Barry Zito's bedroom at UC Santa Barbara was a stand-up double from the Pacific Ocean, and he spent his time away from baseball with a surfboard.
"It was beautiful," Zito said. "Swimming and the beach. I miss Santa Barbara dearly."
But Zito said farewell to the sea breeze, surf and Division I baseball when he transferred to Pierce College in January.
The 6-foot-4, 190-pound left-hander, who blossomed into one of the best pitchers in the nation last season, had not heard of Pierce until last spring. Having earned a scholarship out of University of San Diego High, Zito never envisioned himself attending a junior college, much less living in the San Fernando Valley.
Zito might just as easily have transferred to a school closer to his hometown. That would have made life easier for Joseph and Roberta Zito, who faithfully drive north every time their only son takes the mound.
"If I had my druthers, I'd have gone back to San Diego," Zito said. "Socially, [Pierce] is about 10 steps down."
Yet, Zito has positioned himself perfectly. He and his close-knit family have no regrets.
There are no secrets or delusions concerning Zito's motive. He transferred solely for the purpose of becoming eligible for the amateur draft in June.
If Barry's future was in baseball, the Zitos were advised, better to turn pro this year than next.
"We discussed it as a family, which is how we do things," Joseph Zito said. "I was against JCs. If we were going to leave [Santa Barbara], it was going to be for the draft. Period."
Zito's fastball has been clocked in the vicinity of 90 mph and a bevy of radar guns point his way when he enters his windup. Indications are he will be chosen in the early rounds.
"He came here for a purpose and he is motivated by that," Pierce Coach Bob Lofrano said. "He is very focused. He's probably the hardest worker I've ever coached."
Zito, who has a 4-0 record and a 0.88 earned-run average, is scheduled to start Saturday against Oxnard in a Western State Conference game at Pierce.
Zito's 51 strikeouts are the most of any WSC pitcher. His strikeout-to-walk ratio--he struck out 14 and walked one in a one-hitter against Glendale--is testimony to his exceptional control.
"He is a three-pitch pitcher," Lofrano said. "He's got to be among the handful of top pitchers in the state. To have Barry in the program is great."
Zito's departure from Santa Barbara was abrupt, coming two days after he returned to school following Christmas break. It also was met with resentment.
Zito's photograph was scheduled to grace the cover of the Gauchos' media guide. Coach Bob Brontsema, who twice convinced the pitcher to reconsider, was unaware of Zito's decision until after his departure.
"It's a sore subject here," said a member of the school's sports information office.
Zito said he agonized over the decision but is convinced he made the right choice.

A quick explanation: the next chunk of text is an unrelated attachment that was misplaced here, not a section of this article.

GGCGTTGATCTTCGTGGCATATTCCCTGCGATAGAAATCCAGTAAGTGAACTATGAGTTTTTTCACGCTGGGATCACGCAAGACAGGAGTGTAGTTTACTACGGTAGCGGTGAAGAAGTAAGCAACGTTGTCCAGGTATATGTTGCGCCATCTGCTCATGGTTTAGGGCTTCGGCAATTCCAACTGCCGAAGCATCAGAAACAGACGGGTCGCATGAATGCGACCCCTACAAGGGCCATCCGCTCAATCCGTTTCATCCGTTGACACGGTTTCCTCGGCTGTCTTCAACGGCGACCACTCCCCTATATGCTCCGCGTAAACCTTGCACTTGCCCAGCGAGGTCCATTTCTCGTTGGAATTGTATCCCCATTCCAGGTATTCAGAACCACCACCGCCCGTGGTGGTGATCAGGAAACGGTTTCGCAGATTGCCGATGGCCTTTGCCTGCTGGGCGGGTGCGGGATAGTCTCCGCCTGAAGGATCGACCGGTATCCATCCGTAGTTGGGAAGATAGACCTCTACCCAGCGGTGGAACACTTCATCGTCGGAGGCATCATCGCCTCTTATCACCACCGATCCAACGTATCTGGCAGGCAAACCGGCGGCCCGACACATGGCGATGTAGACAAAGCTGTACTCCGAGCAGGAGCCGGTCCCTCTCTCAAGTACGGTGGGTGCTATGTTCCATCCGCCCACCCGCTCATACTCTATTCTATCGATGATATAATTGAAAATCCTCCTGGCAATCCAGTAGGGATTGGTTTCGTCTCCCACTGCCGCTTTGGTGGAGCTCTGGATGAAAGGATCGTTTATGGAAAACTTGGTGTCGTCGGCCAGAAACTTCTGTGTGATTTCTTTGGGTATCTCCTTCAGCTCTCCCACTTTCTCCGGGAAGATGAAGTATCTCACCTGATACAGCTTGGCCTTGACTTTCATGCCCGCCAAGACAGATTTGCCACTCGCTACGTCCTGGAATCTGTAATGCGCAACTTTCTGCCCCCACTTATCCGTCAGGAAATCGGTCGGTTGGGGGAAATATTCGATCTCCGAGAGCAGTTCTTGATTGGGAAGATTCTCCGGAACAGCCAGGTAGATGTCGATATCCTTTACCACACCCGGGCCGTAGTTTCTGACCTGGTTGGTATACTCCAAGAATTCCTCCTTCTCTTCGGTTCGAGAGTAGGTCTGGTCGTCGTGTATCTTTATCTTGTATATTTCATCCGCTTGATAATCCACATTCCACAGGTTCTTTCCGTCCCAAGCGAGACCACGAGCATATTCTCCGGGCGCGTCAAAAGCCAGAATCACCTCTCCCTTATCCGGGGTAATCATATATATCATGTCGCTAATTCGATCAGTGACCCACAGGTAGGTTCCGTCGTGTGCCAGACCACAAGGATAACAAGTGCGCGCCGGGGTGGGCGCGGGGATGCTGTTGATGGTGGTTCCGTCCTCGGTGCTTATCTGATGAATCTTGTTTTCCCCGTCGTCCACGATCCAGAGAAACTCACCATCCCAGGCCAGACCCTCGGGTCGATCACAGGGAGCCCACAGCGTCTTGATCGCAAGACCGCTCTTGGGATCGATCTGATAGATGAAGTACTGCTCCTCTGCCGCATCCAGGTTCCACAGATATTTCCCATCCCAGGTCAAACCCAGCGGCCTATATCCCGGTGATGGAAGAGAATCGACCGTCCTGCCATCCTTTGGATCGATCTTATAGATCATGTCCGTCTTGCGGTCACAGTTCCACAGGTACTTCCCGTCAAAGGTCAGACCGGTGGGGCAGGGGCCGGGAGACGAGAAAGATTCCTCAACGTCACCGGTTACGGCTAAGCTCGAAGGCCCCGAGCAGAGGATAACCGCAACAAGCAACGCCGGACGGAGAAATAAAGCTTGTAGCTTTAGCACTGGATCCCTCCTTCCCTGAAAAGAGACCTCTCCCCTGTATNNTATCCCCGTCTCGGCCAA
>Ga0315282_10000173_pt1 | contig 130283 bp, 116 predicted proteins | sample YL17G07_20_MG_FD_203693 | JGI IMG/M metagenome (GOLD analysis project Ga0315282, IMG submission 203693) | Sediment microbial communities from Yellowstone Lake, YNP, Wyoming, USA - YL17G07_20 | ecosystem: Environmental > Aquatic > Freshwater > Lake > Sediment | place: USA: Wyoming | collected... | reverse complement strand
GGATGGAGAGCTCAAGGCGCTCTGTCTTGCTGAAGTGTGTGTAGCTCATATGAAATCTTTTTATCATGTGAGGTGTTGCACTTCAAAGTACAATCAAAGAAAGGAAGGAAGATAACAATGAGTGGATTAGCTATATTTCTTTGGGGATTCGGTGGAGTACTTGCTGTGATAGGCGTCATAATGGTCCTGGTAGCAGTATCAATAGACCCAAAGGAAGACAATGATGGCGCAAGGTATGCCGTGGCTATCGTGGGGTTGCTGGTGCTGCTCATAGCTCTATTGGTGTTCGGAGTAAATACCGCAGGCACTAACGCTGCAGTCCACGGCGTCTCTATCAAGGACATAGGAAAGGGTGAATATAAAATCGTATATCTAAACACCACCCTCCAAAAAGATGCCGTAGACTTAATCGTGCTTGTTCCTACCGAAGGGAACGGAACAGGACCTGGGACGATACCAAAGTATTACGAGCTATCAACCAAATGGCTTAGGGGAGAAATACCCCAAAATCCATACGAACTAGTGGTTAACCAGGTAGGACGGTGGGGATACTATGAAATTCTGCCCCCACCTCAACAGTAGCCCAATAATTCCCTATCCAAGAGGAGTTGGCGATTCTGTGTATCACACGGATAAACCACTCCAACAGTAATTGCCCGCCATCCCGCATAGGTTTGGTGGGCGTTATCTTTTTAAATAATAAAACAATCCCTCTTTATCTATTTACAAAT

"I really wanted to stay in Santa Barbara and I went back in January with the full intention of staying there," Zito said. "But as far as baseball goes, I think it was the best thing I could have done."
Pierce, which ranked last in the WSC in ERA last season, became the benefactor of Zito's move because of his relationship with Alan Jaeger of Woodland Hills, a renowned private pitching coach and sports therapist.
Zito sought out Jaeger after reading his book, "Getting Focused, Staying Focused."
Jaeger, a former pitcher for Cal State Northridge, has forged a career instructing ballplayers in the teachings of Eastern philosophy, including yoga and meditation.
Jaeger worked briefly with Zito in Santa Barbara. When Zito decided to transfer, Jaeger suggested Pierce, where they would be in close proximity. Jaeger's endorsement of Lofrano further tipped the scales.
"I didn't know anything about Pierce except that Alan lived by it and he said he liked it and Coach Lofrano," Zito said. "I've worked with Alan but I'm not working with him now. I find I do better when I work off by myself."
Zito, a 59th-round pick by the Seattle Mariners in 1996, opted to attend college rather than sign a professional contract.
His skills improved rapidly at Santa Barbara and he finished with 125 strikeouts in 85 1/3 innings last season. Zito ranked fourth in the nation in ratio of strikeouts per nine innings. Twice he struck out 10 consecutive batters.
"I think he always wanted to be a ballplayer, but he knew he wasn't where he had to be to be a professional ballplayer," Joseph Zito said. "He was throwing in the mid-80s in high school.
"UCSB was his first choice of college. He likes to surf and as soon as he hit Santa Barbara that was it."
Their son's transfer has considerably shortened the Zitos' weekly drive. Zito cites his parents' wishes as his primary concern.
"They're awesome," Zito said. "They've been very supportive. They're my complete inspiration."